# What happens to the speed of elevator cars, as measured by an outside observer, in a strong gravitational field?

Presume that I have made a space elevator with two cars. As one car descends it causes the other to ascend. Presume now that I've placed this elevator on a planet with a very strong gravitational field, and that I have a suitably precise clock and I am far from the planet, observing both cars.

As the descending car gets closer to the surface, it experiences more time dilation than the ascending car. Does someone in the ascending car notice that they are accelerating more slowly than expected? Would I notice the same thing?

• If the ascending and decending cars are linked to each other, and the descent of one causes the ascent of the other, neither can be freely falling. Commented Apr 12, 2021 at 19:51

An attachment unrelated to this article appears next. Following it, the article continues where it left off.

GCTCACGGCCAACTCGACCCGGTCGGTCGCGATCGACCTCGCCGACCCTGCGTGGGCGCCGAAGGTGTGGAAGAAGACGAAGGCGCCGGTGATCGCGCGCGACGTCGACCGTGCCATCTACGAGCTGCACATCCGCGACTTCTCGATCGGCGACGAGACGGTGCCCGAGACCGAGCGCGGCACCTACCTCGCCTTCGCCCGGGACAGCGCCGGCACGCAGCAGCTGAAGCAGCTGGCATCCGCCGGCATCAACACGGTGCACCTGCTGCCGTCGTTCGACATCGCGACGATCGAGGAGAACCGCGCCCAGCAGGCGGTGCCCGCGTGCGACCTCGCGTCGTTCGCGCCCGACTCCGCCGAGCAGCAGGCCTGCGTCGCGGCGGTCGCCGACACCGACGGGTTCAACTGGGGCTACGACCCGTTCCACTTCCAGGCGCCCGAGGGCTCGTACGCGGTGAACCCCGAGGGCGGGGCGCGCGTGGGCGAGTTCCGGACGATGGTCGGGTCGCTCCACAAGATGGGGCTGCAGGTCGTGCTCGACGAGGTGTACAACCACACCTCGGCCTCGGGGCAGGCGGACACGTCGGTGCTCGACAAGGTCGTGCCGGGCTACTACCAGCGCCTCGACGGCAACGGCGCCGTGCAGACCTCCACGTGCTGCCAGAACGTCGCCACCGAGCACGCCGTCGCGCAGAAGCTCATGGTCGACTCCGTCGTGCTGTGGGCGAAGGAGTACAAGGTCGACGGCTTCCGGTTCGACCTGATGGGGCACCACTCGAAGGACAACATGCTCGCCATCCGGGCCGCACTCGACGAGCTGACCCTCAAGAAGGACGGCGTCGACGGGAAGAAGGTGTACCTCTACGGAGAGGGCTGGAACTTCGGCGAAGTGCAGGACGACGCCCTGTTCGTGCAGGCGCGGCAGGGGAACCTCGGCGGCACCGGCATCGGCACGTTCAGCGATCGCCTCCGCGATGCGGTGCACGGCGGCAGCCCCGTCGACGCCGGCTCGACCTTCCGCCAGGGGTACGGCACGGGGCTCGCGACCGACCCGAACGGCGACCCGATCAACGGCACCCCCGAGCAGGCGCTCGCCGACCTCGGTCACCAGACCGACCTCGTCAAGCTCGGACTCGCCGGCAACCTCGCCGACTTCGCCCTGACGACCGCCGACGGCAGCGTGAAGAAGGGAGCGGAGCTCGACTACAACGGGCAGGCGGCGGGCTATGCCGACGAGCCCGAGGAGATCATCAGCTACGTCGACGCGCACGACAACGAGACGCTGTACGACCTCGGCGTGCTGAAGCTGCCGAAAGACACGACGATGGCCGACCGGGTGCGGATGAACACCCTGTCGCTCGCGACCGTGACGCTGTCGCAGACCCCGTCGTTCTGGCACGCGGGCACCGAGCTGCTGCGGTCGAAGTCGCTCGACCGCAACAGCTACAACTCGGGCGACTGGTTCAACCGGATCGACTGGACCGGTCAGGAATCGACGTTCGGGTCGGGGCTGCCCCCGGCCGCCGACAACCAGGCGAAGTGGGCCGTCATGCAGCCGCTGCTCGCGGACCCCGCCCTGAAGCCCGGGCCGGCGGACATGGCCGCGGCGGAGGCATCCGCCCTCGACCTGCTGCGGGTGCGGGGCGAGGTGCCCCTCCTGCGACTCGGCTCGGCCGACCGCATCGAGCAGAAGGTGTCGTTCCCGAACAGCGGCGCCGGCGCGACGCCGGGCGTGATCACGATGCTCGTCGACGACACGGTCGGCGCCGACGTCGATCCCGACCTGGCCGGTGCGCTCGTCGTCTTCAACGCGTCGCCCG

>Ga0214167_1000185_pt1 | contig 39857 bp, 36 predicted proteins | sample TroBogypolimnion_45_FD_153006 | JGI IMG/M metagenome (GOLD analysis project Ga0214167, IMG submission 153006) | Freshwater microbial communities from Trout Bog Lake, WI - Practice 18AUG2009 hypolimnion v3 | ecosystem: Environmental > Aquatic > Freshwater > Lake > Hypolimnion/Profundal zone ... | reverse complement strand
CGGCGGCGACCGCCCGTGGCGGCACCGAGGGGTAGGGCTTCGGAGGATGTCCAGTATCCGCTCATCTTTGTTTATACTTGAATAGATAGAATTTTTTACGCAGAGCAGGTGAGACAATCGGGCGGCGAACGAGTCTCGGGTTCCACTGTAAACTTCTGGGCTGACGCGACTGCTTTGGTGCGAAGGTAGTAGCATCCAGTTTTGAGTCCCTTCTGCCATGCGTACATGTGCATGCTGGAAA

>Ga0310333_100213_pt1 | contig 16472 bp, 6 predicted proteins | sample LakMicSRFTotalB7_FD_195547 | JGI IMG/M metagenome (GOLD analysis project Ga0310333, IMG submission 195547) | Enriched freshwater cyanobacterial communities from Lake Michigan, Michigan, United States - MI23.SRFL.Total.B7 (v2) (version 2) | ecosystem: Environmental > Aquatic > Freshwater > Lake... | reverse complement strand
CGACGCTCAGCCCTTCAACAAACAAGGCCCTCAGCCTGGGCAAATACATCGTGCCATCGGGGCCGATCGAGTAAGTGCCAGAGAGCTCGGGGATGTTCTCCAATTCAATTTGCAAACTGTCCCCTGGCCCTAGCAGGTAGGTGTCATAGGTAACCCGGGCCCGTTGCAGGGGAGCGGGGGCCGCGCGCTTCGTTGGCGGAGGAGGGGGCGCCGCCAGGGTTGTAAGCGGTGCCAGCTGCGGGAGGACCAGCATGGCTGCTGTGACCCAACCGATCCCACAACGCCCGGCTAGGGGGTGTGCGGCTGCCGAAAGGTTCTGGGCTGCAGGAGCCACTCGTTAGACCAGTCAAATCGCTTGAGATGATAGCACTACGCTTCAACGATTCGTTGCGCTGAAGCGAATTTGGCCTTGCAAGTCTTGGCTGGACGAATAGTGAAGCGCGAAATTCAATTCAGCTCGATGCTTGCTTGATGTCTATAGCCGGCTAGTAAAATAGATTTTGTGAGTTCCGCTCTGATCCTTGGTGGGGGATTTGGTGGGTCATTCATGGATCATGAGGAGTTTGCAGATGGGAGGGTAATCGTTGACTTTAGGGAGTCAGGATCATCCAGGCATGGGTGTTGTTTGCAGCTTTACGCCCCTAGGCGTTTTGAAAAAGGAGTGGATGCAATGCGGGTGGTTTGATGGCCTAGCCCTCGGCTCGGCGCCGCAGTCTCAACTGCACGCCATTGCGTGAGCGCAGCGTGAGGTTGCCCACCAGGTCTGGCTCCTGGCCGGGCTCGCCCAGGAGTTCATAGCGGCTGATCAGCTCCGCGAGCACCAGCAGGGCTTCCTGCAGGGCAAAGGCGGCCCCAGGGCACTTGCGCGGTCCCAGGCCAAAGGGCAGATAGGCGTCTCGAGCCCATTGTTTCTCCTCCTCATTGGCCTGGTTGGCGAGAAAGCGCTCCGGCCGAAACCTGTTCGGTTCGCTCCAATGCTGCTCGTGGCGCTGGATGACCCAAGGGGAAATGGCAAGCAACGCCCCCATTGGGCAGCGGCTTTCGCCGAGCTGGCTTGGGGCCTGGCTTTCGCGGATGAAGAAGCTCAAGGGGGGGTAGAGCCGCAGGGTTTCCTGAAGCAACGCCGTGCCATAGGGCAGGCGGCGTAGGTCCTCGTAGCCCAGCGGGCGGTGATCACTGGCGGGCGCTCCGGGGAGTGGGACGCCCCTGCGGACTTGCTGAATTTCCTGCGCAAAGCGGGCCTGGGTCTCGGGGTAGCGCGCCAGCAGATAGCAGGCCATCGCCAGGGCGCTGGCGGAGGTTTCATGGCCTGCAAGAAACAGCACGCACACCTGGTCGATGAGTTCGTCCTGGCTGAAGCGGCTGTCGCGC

• I see. I was thinking something along the lines of an old timey elevator, where the descent of one car at least helped in the ascent of another. Perhaps a slightly different way of asking this question is: what happens to the cable between them? As the cable has to be fed around a loop of some kind parts of it would experience different time dilations than others, but in theory the entire thing would have to be fed through the loop at the "same" time Commented Apr 12, 2021 at 20:14
• In your own reference frame time will always appear to run normally to you no matter how dilated it appears from a different frame. Commented Apr 12, 2021 at 20:39
• @JerrySchirmer I don't see where the OP mentions free-fall (edit?). In any case, in true free-fall neither would experience gravitational time dilation (see equivalence principle). Commented Apr 13, 2021 at 8:47
• @AdrianHoward I think that's the crux of my misunderstanding. To each part of the cable, time is running normally. However, from the perspective of the top of the cable, the bottom has more time dilation. If relativity were ignored, then the amount of cable moving through a given area (call it the "volume flow rate" or something) at a given place would be constant, otherwise the cable would bunch up or snap. How does that change in a relativistic context? Commented Apr 13, 2021 at 12:47